He then said he was hungry and asked his mother for a sandwich. When Ms. C responded that she had forgotten to bring sandwiches, Sam went into a regressed state, put his head down on the table, began sobbing, and did not respond to questions. I helped Sam to get up and go over to his mother, and I had him physically reenact the drive to the hospital by lying across his mother the way he had in the car. I instructed Ms. C to put her arm around him in the position they had been in during the drive, and say, “I'm sorry you got burned.” Sam responded by saying, “I don't care about that.” I instructed Ms. C to apologize for forgetting the sandwiches. We then focused on the fact that Sam loves his mother and his mother loves him even when he feels mad or disappointed.

At the following week's session, Sam had had only one bear nightmare, and Ms. C reported that he was more present and involved at school. On several occasions, he had told her to turn off the news when he overheard a disturbing story. She reported that “before he wouldn't even have noticed” that the news was on, let alone taken in its content.

Sam was reluctant to draw about the next part of the story, so Ms. C drew it and Sam was instructed to color it (Figure 7). It was clear from this part of the story that Sam had taken care of his mother at the time of the burn by reassuring her, and that he continued to take care of her by trying to cut off those aspects of his experience and himself that were unbearable to her. This included any expression of sadness, fear, or anger.

Mom ran through the triage area and ran back to where the doctors were. A woman asked Mom if she could help her. Mom just ran by and she was screaming: “Somebody please help me,” and “I need a doctor,” and “There's not much time.” Alice was crying. Sam cupped Mom's face in his hands and said, “Mama, don't cry. I be OK.” Lots of nurses and doctors converged on Sam and started cutting his clothes off him. They started putting some cream on Sam's burns. Mom felt like they were putting the cream on her.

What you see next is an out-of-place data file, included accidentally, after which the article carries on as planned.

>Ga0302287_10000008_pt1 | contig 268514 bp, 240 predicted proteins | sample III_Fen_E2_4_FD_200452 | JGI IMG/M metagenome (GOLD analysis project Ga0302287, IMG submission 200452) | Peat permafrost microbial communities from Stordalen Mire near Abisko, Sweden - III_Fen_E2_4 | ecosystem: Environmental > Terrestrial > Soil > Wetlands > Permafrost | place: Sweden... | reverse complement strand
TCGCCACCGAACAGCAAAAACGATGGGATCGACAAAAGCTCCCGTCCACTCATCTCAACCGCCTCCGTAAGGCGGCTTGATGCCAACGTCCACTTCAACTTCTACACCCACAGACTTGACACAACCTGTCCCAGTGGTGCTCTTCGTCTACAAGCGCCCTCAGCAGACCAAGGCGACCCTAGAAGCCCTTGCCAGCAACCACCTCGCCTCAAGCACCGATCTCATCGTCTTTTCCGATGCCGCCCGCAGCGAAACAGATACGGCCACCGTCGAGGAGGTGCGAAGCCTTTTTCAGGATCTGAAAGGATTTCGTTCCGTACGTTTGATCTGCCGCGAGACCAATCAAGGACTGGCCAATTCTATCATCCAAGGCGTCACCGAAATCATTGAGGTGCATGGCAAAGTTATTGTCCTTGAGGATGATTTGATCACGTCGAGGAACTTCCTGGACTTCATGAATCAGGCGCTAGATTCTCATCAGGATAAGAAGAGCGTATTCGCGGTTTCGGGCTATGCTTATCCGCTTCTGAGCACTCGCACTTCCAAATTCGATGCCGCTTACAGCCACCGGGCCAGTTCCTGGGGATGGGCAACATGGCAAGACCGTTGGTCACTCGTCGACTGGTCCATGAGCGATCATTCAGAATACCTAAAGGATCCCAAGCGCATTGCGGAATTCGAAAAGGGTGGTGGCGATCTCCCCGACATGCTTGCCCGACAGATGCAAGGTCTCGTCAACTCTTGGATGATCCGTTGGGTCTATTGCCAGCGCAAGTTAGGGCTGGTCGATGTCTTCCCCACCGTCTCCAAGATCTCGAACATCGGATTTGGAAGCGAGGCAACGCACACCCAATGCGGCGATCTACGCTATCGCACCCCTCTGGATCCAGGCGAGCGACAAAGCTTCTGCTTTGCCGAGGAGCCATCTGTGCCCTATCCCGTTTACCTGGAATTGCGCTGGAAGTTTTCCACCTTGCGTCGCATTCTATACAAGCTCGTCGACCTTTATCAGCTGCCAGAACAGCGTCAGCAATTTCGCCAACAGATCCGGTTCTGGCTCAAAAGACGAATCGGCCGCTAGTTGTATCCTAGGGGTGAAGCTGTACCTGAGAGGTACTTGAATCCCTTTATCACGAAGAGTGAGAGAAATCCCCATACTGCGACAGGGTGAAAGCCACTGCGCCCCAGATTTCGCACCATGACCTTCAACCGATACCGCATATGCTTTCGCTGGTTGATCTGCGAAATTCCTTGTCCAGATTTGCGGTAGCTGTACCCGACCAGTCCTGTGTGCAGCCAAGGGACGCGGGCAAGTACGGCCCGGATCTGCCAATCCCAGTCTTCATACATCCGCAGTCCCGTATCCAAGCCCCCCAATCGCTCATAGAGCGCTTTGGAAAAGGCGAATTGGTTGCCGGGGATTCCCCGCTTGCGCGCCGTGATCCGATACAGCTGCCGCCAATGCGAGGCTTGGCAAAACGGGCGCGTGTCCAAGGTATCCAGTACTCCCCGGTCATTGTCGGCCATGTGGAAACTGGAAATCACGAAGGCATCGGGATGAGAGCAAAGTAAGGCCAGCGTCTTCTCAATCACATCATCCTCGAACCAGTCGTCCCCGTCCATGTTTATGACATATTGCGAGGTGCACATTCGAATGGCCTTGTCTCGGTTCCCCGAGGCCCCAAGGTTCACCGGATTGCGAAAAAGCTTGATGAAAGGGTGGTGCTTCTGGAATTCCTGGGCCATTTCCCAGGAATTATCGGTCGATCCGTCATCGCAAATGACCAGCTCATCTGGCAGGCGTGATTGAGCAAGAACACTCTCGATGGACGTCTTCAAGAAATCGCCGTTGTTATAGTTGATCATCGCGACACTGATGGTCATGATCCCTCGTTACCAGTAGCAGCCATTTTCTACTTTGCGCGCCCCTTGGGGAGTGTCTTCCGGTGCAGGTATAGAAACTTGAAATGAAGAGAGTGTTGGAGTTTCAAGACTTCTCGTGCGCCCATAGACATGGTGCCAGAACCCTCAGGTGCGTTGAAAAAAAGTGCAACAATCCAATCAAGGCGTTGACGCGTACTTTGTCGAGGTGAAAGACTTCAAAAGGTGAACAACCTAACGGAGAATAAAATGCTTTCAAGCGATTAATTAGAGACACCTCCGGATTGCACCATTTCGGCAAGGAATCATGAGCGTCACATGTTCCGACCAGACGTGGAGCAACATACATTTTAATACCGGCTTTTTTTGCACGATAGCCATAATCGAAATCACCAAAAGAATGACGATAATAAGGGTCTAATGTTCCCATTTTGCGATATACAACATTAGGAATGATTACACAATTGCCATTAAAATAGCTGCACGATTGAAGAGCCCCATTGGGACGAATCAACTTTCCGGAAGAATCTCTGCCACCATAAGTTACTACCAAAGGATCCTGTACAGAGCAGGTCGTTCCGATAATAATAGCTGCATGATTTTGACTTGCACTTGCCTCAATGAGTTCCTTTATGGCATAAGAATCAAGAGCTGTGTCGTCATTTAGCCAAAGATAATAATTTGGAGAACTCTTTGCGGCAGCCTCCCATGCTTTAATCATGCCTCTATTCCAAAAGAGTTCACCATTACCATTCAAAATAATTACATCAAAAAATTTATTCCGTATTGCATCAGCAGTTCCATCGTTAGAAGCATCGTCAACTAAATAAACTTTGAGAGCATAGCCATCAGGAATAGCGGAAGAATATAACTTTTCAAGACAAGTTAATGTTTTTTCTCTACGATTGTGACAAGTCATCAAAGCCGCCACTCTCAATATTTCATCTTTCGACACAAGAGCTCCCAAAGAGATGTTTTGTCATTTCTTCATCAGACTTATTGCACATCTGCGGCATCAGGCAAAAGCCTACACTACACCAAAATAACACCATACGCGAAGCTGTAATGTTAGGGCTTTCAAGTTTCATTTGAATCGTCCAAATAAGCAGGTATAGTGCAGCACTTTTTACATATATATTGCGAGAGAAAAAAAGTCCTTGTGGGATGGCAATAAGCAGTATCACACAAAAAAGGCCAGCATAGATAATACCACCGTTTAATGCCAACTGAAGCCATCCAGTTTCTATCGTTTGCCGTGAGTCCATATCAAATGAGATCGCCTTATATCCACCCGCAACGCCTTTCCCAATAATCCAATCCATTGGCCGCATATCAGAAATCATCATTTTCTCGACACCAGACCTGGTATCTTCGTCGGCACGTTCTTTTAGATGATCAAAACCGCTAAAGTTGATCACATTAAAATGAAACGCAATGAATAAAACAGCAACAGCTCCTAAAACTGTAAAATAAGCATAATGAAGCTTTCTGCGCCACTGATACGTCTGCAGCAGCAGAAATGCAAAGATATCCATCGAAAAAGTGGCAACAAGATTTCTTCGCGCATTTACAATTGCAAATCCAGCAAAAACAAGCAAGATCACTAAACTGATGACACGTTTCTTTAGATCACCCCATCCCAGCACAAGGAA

Figure 7.

Mom ran through the triage area and ran back to where the doctors were. A woman asked Mom if she could help her. Mom just ran by and she was screaming: “Somebody please help me,” and “I need a doctor,” and “There's not much time.” Alice was crying. Sam cupped Mom's face in his hands and said, “Mama, don't cry. I be OK.” Lots of nurses and doctors converged on Sam and started cutting his clothes off him. They started putting some cream on Sam's burns. Mom felt like they were putting the cream on her.

Following this phase of treatment, many of Sam's symptoms improved. He was attending and enjoying day camp and sleeping in his own bed some of the time. His separation anxiety had improved significantly, enabling him to attend a 1-week sleep away camp for burn survivors and, following his return, to go swimming by himself for the first time.

After his return from burn camp, Sam expressed a great deal of anger, mostly directed at his older sister. In the subsequent weeks, he had frequent nightmares, although he no longer dreamt of the bear. Although he had difficulty answering questions about his nightmares, Sam had no trouble drawing what he dreamt (Figure 8). Sam's dreams were now about the different aspects of his personality that he had worked so hard to cut off but that had become accessible to his consciousness as he integrated his burn experience: the divided parts of his “emotional personality,” associated with feeling anger, fear, and pain or vulnerability, and the “apparently normal personality” that tried unsuccessfully to escape from these parts.

A depiction of another of Sam's nightmares: “There is thunder, fire, and a wolf. Thunder is scary. If you go up, the wolf attacks you. If you go down, you get burned.”

Figure 8.

A depiction of another of Sam's nightmares: “There is thunder, fire, and a wolf. Thunder is scary. If you go up, the wolf attacks you. If you go down, you get burned.”